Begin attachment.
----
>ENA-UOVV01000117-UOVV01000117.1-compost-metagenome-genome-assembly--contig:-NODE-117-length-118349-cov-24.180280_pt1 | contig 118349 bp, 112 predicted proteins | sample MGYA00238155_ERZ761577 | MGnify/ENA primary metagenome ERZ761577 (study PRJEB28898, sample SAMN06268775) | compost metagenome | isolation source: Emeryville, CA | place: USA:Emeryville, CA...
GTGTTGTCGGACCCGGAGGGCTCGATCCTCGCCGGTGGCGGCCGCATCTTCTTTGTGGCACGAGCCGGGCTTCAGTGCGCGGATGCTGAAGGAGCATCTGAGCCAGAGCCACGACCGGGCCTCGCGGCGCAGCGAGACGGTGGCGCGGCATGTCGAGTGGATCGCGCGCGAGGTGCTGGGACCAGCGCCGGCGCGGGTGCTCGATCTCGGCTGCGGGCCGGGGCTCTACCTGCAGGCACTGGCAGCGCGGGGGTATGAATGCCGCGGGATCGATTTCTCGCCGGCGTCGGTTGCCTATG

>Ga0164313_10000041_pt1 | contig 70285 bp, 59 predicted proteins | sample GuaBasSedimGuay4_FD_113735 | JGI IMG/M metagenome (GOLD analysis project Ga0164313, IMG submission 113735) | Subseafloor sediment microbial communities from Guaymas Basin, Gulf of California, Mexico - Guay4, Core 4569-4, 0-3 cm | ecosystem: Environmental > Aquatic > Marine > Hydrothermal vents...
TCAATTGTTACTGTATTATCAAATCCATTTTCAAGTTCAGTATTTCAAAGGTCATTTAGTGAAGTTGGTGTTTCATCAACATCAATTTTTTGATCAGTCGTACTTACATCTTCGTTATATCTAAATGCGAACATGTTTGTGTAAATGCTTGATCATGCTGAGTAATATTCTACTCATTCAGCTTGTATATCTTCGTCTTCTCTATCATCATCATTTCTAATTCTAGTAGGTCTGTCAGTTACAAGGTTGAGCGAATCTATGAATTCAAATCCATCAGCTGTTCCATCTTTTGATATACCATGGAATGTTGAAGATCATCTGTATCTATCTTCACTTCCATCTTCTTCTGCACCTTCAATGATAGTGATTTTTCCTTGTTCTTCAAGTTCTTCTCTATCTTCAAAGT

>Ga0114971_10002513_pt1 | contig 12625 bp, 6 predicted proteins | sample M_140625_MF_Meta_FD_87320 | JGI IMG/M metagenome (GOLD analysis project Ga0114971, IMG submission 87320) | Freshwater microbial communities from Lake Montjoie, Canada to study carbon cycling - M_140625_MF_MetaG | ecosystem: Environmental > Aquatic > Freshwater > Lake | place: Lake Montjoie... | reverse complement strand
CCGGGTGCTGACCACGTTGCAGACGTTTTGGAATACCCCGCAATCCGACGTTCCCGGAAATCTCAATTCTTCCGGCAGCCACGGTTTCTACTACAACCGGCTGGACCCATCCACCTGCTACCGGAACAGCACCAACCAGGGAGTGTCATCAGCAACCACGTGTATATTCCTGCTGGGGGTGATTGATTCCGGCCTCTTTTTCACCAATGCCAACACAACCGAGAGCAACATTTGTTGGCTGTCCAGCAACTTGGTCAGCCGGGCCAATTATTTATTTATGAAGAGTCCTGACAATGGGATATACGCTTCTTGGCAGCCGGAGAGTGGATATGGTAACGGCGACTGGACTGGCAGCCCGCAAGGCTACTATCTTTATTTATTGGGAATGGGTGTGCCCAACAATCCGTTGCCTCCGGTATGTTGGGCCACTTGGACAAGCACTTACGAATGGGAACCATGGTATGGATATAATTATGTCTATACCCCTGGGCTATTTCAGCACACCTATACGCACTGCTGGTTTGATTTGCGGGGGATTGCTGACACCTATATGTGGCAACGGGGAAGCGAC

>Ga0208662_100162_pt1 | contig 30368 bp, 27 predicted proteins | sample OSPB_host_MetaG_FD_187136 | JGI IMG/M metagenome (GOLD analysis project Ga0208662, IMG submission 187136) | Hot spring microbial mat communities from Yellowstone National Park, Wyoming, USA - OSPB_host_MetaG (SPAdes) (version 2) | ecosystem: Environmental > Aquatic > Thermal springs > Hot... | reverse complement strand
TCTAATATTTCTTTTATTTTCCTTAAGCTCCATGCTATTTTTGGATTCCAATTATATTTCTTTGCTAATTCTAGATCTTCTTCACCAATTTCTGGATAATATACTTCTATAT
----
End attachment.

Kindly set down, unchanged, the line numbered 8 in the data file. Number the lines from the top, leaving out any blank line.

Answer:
TCTAATATTTCTTTTATTTTCCTTAAGCTCCATGCTATTTTTGGATTCCAATTATATTTCTTTGCTAATTCTAGATCTTCTTCACCAATTTCTGGATAATATACTTCTATAT